Australia’s efforts to address climate change have been boosted by a most unexpected event… support from the world’s biggest miner, BHP. Marius Kloppers, Chief Executive of BHP, publicly announced BHP’s support for a price on carbon during an Australian British Chamber of Commerce Luncheon on 15 September 2010.

The significance of this support cannot be overstated. As Bob Brown, Leader of the Australian Greens said, “this is a game changer”. It’s a game changer because until now the climate change movement in Australia has been thwarted by the vested interest and political influence of mining. The reality is that without the support of the mining industry any serious effort to reduce carbon emissions was doomed to failure.

Kloppers’ announcement sent shockwaves through the political and business communities. Suddenly, support for the business certainty provided by a carbon price was coming from all quarters, including The Business Council of Australia and Minerals Council of Australia.

From go-slow to policy backflip

The political scene went from a go-slow approach to climate change with plans for collective consultation, to a quick turn around on the Labor party pre-election stance to now be entertaining an interim carbon tax as proposed by The Greens. It seems like a policy back flip is becoming a regular event in politics as Julia Gillard, the Australian Prime Minister, indicated on the weekend that a price on carbon could happen even sooner than previously anticipated.

"BHP statements echo our policy: It sounds very much like the Greens policy going to the election where we advocated a carbon tax, which is a simple market mechanism but with the ability to build in a carbon trading scheme if the rest of the world, if the US, China, the rest of the world goes in that direction. While looking at the ability to use the money raised through that scheme to help re-jig the economy and re-green it, direct it towards renewable energy." Senator Bob Brown, Greens Leader, speaking on ABC Radio.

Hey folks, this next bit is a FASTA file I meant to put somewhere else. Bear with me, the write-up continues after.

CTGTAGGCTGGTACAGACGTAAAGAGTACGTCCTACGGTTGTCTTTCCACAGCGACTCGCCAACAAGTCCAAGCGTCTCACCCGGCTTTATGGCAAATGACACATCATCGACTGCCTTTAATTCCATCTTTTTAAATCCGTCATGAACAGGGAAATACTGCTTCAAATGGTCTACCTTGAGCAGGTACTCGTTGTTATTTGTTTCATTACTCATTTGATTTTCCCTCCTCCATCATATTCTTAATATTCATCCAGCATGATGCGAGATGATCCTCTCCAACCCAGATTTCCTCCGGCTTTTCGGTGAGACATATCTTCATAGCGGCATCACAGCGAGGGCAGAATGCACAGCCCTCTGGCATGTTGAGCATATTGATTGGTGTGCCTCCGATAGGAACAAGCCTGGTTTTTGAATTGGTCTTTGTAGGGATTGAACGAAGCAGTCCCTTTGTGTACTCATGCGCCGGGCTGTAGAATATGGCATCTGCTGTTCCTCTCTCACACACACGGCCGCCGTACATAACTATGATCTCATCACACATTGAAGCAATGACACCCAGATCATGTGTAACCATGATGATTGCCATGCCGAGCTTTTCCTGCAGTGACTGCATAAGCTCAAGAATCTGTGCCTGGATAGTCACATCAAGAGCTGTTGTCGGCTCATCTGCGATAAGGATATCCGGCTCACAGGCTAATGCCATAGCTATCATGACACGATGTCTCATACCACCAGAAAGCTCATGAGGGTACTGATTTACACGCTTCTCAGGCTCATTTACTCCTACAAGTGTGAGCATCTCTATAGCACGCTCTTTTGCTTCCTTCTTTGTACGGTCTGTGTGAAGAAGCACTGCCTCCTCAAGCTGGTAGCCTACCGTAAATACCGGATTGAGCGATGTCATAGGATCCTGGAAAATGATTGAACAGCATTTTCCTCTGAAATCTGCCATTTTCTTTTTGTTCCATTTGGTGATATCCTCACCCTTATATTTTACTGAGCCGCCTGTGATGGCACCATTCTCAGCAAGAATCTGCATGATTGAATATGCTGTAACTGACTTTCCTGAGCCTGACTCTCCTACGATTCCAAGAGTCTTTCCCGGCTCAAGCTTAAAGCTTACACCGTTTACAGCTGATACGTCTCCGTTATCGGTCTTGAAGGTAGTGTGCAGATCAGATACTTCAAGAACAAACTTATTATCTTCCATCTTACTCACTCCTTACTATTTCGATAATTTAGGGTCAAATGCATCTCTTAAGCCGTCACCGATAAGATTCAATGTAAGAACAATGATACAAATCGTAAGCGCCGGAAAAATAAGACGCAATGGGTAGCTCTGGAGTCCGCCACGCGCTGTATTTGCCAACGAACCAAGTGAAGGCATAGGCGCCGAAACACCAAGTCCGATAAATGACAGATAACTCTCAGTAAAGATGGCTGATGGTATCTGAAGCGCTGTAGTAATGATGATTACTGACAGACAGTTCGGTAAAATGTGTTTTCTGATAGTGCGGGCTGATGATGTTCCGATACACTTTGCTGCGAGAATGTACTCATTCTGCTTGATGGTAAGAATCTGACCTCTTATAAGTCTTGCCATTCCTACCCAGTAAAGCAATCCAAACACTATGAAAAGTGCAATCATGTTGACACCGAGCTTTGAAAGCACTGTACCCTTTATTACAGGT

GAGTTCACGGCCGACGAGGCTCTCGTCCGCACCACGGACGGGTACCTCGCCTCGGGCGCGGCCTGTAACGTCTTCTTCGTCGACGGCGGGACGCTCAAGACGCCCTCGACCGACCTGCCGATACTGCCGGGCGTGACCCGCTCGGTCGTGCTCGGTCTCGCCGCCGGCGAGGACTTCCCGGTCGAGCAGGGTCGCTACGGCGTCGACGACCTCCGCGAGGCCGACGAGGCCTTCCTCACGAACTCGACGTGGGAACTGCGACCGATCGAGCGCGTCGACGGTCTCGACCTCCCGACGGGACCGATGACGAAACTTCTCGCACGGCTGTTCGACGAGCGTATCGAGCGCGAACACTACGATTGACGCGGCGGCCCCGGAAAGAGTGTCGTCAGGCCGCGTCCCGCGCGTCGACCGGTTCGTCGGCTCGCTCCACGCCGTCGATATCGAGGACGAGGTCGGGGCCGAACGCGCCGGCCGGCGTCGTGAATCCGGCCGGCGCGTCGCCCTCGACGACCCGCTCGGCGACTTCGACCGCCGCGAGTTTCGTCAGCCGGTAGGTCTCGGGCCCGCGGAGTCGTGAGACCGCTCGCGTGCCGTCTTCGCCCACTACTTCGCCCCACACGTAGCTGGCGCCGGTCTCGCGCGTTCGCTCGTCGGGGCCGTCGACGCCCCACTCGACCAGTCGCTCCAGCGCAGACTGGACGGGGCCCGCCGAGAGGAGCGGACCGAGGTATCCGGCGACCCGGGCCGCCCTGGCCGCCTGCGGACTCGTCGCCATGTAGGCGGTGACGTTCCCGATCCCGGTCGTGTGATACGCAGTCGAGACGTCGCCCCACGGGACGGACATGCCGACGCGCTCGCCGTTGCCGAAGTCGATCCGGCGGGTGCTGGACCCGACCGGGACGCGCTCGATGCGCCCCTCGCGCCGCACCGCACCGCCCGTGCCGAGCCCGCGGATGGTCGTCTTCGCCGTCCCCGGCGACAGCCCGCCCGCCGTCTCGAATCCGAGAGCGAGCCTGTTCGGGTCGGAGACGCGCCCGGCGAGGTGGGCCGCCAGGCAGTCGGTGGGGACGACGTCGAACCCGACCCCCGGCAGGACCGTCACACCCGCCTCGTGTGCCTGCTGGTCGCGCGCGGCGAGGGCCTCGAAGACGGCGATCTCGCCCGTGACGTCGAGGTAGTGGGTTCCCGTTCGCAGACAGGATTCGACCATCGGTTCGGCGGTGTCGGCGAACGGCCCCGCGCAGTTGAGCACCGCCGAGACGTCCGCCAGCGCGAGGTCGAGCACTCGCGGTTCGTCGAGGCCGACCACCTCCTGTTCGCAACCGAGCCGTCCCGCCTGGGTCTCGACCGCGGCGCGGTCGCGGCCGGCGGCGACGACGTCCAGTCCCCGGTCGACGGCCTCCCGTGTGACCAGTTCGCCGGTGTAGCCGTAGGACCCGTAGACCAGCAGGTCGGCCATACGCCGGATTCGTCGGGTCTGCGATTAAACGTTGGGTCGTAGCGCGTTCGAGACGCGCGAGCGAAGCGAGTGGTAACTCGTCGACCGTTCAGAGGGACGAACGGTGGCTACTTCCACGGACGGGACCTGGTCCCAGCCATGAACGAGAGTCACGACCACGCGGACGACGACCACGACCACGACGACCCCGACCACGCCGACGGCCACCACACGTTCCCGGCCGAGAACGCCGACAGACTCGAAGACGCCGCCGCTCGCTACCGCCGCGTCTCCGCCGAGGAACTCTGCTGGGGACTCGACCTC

This is exactly the catalyst required to reignite community support for stopping global warming. Climate change policy in Australia had become lost in indecision and inaction. A lot of people were left confused about the need for a carbon price.

Carbon price favours energy efficiencies and renewables

For most of us the goal of a carbon price is clear. A carbon price adds the environmental cost to fossil fuels and in doing so shifts the balance to favour low-carbon solutions such as energy efficiencies and renewables. Low-carbon solutions become more economically attractive and therefore attract more investment.

But for a large number of people this has not been so clear. Their views have been influenced by the opinions extolled by the mining industry. Until recently the mining industry has left a lot of people confused about the science of climate change and the impact of a carbon price. This is no longer the case. The message has now shifted to "support a price on carbon" for those who are most influenced by the views of resource companies.

An historic moment has occurred in the acceptance of man’s influence on climate change. BHP, a resource company in a country where fossil fuels are plentiful, has indicated the urgent need to reduce carbon emissions. The whole world is watching to see if Australia implements a carbon price. As Kloppers said, “We [BHP] also believe that such a global initiative will eventually come and when it does Australia will need to have acted ahead of it to maintain its competitiveness”.

Source: Green Times

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